Americans are the founding fathers of gin cocktails, the stoic folk who made bathtub spirits despite prohibition, and their love affair with gin is back!
The spectacular fall from fashion that gin had in the post-war years wasn’t something that happened purely in Britain, our cousins across the pond were equally disenchanted by the spirit. After all its successes in early cocktail making, Jerry Thomas and the golden age of cocktails through to the clandestine yet large scale production of bathtub gin during prohibition, gin had lost its sheen. It became regarded as old fashioned and bland, neither elegant nor desirable.
Fast forward 60 years and American liquor enthusiasts have been thoroughly inspired by the international gin resurgence. America is now in the top 5 gin consuming countries and creates a massive variety of gins. With innovative distillation methods, unusual botanicals and even a brand new classification of gin, America truly is an exciting place for any gin enthusiast.
One of the first new gins to come out of America this century is Bluecoat American Dry Gin, a soft and aromatic gin that never loses sight of either key citrus tones nor juniper. Its name represents the distillers’ break away from London Dry style gin in much the same way as the original Bluecoats left Britain and its traditions during the American Revolution. Bluecoat has opened the floodgates for new style, American gins, its popularity showing that gin could move away from the dominance of juniper and be as, if not more, appealing to people than traditional gins.
Aviation American Gin, the first gin in American history to be distilled as part of a collaboration between a bartender and a distiller, went even further than Bluecoat. Juniper is still an important element of the gin but it is more of a botanical democracy - the piney flavours are an important element but other botanicals can be heard just as clearly. It is smooth and dry with vanilla, sarsaparilla and wonderfully floral notes. The juniper creates a solid foundation to the gin but never overpowers any of the other flavours. Aviation is a deliciously modern gin, simply perfect for making cocktails.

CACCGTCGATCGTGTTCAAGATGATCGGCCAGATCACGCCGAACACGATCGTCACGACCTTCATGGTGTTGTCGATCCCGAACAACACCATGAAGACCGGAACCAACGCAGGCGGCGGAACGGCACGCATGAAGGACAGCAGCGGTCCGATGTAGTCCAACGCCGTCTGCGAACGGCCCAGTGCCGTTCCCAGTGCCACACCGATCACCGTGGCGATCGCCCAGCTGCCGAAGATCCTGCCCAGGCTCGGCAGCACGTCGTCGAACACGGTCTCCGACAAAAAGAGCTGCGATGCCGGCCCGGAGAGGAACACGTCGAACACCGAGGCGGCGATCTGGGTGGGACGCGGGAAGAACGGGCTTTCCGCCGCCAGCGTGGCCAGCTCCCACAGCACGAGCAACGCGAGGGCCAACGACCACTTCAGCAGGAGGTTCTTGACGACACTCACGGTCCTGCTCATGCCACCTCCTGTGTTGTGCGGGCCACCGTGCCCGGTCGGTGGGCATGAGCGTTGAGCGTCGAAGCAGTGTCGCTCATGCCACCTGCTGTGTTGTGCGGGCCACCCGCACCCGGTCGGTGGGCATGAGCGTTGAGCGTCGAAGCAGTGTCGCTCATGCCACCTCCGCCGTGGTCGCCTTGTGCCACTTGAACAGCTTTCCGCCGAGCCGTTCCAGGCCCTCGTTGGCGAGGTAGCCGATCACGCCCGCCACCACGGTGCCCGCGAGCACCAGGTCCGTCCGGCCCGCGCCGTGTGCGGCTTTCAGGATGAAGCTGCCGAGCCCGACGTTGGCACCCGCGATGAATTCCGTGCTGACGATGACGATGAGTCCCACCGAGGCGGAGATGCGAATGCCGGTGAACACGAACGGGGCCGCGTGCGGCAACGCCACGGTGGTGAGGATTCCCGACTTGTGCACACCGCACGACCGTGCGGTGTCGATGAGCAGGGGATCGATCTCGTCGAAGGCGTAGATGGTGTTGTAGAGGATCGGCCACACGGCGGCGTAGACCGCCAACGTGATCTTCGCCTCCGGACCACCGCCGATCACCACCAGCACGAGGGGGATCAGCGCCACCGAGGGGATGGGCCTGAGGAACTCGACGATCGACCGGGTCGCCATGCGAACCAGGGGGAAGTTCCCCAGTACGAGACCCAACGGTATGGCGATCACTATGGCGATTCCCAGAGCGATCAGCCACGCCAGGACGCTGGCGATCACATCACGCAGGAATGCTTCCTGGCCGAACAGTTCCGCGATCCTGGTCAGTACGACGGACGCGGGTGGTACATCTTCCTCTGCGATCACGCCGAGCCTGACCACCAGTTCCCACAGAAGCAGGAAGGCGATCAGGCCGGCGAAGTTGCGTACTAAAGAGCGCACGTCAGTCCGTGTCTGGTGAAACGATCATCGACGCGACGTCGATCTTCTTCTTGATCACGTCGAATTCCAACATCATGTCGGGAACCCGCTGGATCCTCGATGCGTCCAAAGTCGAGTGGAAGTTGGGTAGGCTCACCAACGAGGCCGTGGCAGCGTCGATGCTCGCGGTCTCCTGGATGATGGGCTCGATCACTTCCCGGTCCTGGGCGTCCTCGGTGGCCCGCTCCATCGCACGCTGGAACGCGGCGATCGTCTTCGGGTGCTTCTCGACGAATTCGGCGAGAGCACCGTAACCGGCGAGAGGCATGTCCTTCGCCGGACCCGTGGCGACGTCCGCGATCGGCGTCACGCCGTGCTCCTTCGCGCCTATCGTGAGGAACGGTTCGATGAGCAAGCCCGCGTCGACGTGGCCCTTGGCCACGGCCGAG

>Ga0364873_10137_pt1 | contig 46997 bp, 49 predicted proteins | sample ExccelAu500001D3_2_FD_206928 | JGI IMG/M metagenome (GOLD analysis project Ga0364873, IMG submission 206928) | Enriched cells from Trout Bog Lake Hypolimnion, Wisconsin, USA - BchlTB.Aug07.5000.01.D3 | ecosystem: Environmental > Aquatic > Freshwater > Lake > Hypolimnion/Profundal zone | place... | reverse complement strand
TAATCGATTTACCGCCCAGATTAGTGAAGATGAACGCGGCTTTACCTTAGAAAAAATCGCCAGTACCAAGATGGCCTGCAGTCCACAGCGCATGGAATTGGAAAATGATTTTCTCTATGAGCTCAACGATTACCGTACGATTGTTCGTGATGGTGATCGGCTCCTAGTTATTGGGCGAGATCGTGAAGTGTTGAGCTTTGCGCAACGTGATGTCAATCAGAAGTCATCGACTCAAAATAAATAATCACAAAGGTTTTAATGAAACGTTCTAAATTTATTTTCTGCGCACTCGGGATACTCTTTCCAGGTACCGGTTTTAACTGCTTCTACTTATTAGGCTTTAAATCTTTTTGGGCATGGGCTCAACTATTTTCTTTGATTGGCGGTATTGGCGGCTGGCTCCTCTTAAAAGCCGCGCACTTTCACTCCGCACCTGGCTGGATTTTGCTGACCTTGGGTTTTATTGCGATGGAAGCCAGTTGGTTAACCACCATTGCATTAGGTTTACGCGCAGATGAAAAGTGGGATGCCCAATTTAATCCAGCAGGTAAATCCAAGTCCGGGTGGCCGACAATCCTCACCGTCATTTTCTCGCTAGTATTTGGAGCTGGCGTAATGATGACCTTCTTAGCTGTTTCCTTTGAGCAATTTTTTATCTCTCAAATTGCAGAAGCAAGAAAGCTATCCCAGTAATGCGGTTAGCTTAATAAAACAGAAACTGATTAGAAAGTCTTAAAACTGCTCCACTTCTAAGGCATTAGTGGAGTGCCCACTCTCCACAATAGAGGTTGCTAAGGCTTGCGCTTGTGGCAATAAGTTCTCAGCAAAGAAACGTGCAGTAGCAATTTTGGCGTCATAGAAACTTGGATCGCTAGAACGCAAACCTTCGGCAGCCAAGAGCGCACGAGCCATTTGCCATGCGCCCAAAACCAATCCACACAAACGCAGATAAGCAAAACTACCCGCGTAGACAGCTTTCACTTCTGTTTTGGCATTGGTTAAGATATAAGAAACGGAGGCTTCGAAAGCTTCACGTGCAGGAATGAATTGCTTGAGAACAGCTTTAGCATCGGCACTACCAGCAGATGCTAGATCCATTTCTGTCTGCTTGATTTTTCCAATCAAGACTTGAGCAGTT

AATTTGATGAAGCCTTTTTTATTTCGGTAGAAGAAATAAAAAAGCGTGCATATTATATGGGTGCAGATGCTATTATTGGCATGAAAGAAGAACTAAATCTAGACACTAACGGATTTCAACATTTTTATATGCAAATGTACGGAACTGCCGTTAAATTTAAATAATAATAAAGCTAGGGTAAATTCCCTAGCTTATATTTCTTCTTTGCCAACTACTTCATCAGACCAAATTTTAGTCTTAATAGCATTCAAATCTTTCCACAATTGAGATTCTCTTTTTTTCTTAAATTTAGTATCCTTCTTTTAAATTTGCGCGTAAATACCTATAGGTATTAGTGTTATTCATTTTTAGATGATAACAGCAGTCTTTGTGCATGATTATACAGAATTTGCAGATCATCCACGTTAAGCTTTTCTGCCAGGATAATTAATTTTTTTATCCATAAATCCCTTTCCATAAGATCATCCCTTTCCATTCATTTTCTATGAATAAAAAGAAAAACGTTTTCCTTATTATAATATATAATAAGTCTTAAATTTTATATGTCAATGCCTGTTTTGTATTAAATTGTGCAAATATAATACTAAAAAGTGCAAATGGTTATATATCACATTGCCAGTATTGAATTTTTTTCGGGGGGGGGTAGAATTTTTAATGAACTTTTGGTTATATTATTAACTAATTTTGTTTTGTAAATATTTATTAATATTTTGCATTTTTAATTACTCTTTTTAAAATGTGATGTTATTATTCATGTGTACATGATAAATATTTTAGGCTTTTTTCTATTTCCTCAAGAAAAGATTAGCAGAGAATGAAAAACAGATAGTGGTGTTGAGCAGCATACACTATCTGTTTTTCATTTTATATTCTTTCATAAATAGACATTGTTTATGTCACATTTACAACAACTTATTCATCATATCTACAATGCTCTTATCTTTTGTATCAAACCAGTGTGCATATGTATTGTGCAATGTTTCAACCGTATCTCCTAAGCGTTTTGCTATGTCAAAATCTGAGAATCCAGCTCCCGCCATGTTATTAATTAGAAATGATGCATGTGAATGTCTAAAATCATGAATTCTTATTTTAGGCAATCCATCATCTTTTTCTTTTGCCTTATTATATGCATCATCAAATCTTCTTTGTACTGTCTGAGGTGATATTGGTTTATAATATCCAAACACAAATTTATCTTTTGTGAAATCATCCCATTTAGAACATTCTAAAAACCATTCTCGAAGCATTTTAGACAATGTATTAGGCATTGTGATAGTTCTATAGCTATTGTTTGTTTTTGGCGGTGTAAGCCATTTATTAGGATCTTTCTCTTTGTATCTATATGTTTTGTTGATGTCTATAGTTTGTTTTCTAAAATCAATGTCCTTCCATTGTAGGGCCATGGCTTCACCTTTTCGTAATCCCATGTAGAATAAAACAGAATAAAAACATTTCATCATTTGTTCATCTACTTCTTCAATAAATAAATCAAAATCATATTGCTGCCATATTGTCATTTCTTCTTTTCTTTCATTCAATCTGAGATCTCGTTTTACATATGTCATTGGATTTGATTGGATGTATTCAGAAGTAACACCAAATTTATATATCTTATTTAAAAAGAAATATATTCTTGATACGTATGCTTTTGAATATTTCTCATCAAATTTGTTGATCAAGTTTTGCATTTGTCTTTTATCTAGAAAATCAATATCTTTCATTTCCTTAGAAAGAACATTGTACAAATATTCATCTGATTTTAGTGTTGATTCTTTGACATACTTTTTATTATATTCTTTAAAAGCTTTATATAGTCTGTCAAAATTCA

This idea of upping the botanicals that aren’t juniper in gin has become entrenched in American gin production to the extent that it has become a new style of gin - New Western. Using locally sourced and inspired botanicals, lowering the juniper content and using different spirits as a base, New Western gins are a large and formal step away from traditional and dry gins. Smooth Ambler’s Greenbrier Gin is a prime example of this with its base being made from 68% corn, 16% wheat and 16% malted barley and has been heavily influenced by its surroundings. In terms of its taste - wonderful! Dry and citrusy with black pepper and pine.
Another fashionable feature of American gins is barrel aging; whilst not strictly speaking a new idea (back in the 17th century gin would be stored in casks and as time went by, would take on some flavour from this) it’s becoming more popular with many brands barrel aging their standard gin to add to their product line. FEW Spirits, for example, age their American Gin in the same barrels as they use for their bourbon, filling a great gin with wonderfully smoky overtones. FEW Barrel Gin is a fantastically interesting spirit, taking the best of the gin and whisky worlds with it.
American gins are incredibly exciting, each location really gives something of itself to the gin that it produces and the move away from traditional, juniper led gins opens up a whole new world of spirits to us!
So expand your horizons with some American Gins today.
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